It’s all about living better (1) : Lessons learned from an Armenian couple
I like songs by Freddie Mercury of Queen.
As is well known among music lovers, Freddie had a very complicated background. He was born in Zanzibar on the east coast of Africa to Persian-Indian parents. His parents practiced Zoroastrianism, a minority religion. Freddie left his parents’ home and grew up in an Indian boarding school until the age of 17.
He returned to his parents' home in Zanzibar only for the Zanzibar Revolution to break out the following year. The whole family left for England as refugees. Freddie’s parents, and also his ancestors who fled Iran due to persecution, destined Freddie himself to be a wanderer.
Much of what is happening in the world is often spoken about from a majority perspective. But I also consider it valuable to hear about it from a minority perspective.
My husband and I often work using English. We get to know many foreigners by participating in international exchange parties and hiking tours through business relationships. I just like speaking English and I am sure that this feeling will stay with me for the rest of my life.
A while ago, my husband arrived home from hiking at an international exchange organization and said, "I met someone from a country unfamiliar to Japanese people today. He said he was from Armenia."
Armenia was a country name I recognized, but I couldn’t recall anything about it so I had no idea what kind of country it was. Soon after this, my husband made an appointment with the Armenian couple to visit the restaurant where they worked, and he brought me along with him. To be honest, I hesitated a little at first as I was busy and also unsure about meeting people from an unfamiliar country. However, I somehow felt that something would change by meeting the couple, so I became eager to meet them.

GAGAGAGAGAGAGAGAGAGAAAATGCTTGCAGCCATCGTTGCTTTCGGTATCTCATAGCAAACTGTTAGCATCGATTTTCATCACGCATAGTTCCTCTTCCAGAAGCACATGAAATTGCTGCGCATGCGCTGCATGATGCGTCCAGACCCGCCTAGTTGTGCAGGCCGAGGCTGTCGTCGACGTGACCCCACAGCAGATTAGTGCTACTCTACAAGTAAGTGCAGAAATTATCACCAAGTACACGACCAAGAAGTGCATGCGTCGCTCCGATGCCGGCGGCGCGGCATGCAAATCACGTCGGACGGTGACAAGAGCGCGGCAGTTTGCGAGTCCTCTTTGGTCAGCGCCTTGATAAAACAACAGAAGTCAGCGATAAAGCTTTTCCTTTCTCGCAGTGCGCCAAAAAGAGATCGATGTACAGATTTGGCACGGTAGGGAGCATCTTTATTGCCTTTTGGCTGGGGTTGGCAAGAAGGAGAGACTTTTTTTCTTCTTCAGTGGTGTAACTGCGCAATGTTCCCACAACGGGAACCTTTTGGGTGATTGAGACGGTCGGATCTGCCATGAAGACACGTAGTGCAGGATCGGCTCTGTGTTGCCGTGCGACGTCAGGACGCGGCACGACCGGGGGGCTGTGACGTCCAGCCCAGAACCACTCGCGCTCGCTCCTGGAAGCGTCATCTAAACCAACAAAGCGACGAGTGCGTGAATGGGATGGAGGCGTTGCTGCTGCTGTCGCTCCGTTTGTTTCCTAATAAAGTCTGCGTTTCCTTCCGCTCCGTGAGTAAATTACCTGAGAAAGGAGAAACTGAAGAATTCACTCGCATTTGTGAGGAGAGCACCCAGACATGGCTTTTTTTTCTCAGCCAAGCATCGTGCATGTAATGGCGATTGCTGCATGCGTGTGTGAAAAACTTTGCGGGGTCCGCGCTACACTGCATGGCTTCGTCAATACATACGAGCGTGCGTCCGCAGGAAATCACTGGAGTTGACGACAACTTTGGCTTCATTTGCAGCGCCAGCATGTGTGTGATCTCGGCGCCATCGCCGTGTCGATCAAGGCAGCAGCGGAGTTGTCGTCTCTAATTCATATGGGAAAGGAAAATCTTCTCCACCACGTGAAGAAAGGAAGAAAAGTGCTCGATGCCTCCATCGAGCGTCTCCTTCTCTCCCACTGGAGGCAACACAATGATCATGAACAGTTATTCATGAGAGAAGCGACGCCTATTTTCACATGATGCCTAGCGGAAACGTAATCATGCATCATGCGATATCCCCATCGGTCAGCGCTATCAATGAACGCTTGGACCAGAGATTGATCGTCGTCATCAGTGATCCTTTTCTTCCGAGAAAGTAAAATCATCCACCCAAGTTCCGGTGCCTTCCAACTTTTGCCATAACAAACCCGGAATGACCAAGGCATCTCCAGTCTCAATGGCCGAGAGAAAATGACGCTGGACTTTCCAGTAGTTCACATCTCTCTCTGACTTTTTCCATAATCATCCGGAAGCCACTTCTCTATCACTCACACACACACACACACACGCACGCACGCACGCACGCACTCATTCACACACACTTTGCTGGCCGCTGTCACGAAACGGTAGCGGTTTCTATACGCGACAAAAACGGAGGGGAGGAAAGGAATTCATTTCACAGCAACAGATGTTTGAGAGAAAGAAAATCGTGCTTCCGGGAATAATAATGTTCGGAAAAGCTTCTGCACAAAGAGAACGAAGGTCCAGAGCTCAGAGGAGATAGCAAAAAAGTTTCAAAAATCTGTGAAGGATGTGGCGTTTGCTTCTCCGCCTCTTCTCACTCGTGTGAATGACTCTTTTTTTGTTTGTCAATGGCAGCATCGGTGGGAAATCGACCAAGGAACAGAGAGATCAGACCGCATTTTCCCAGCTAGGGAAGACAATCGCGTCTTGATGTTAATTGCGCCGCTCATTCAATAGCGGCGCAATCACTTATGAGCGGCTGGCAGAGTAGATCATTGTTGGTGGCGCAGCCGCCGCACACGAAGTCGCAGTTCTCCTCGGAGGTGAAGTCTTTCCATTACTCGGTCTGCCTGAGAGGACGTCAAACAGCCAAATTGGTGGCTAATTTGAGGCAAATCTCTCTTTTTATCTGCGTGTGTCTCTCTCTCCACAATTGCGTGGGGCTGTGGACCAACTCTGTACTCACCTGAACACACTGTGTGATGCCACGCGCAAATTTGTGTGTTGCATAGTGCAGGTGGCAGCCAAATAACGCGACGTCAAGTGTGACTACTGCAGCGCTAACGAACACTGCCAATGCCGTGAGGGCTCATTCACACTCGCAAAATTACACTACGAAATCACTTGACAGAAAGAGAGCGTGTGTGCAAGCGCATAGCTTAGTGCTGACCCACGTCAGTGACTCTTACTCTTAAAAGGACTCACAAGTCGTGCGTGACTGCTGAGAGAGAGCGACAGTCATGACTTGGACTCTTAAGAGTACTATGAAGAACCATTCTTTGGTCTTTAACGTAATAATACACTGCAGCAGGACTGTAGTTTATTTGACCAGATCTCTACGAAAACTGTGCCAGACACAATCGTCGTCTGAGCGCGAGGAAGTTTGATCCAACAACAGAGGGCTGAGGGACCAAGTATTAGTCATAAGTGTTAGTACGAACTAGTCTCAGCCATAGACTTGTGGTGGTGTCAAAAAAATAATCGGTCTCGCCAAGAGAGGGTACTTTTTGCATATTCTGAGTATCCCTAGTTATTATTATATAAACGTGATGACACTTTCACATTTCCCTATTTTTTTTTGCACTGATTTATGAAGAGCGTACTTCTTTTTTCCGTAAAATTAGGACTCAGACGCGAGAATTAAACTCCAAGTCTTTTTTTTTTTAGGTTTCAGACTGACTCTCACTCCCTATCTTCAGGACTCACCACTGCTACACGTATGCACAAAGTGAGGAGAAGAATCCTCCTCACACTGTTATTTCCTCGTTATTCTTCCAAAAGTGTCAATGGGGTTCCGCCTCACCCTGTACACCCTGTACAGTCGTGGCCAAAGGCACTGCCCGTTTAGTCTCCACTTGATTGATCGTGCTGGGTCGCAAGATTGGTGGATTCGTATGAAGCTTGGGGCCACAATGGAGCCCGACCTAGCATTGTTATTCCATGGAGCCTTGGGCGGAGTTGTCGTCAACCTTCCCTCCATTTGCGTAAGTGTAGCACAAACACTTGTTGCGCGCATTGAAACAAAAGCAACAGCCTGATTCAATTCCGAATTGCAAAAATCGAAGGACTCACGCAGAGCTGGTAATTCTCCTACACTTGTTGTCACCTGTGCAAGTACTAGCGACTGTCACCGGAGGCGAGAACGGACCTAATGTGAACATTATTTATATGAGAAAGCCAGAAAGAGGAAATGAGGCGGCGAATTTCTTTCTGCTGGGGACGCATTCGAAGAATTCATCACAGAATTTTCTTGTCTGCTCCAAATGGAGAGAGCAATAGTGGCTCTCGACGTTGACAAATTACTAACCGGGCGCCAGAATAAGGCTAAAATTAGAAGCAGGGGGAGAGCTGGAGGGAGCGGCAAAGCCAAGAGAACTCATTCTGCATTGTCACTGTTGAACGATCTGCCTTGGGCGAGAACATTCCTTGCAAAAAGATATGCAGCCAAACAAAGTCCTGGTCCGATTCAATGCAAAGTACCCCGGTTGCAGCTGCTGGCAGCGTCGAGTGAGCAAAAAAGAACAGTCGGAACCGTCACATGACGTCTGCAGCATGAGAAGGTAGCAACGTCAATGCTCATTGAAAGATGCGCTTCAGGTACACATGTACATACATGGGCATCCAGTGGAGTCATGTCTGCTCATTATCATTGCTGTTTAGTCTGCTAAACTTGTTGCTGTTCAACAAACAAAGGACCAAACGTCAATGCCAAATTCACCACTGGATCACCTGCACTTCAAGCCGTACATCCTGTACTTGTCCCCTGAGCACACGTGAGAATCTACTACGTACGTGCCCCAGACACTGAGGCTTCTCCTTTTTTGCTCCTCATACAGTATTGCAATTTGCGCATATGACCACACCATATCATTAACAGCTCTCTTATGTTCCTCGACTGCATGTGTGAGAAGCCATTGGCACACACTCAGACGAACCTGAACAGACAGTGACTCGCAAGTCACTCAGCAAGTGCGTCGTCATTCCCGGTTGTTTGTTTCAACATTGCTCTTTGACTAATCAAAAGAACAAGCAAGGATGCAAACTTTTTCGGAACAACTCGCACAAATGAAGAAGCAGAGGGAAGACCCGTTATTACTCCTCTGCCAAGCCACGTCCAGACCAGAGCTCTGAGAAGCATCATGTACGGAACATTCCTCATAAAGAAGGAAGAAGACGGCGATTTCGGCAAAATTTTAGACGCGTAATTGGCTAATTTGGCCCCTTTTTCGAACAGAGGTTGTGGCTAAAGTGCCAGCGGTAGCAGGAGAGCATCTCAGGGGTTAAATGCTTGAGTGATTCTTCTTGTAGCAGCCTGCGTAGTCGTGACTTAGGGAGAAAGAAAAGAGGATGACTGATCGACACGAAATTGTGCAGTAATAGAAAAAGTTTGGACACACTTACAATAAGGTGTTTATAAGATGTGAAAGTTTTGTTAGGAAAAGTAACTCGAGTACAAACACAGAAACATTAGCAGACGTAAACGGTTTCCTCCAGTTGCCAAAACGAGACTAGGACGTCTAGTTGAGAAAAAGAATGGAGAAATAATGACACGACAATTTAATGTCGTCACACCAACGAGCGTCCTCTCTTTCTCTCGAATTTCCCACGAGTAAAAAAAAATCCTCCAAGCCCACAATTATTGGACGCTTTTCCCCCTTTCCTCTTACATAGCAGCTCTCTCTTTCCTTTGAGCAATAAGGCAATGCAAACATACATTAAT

Monastery of Goshavank, Armenia
The first time I met the Armenian couple was early January this year (2020). The place was a restaurant run by a certain NPO. Housewives and students from more than a dozen countries serve lunch and a café-style menu there on a daily basis, and this couple was one of them. The couple seemed to be very young, in their 30’s. They told us that they have a two-year-old child.
The traditional home cuisine the man served us was very delicious. We promised to see each other again.
On that day, they told us that there were historical events and facts that we Japanese could never imagine …
(To be continued)
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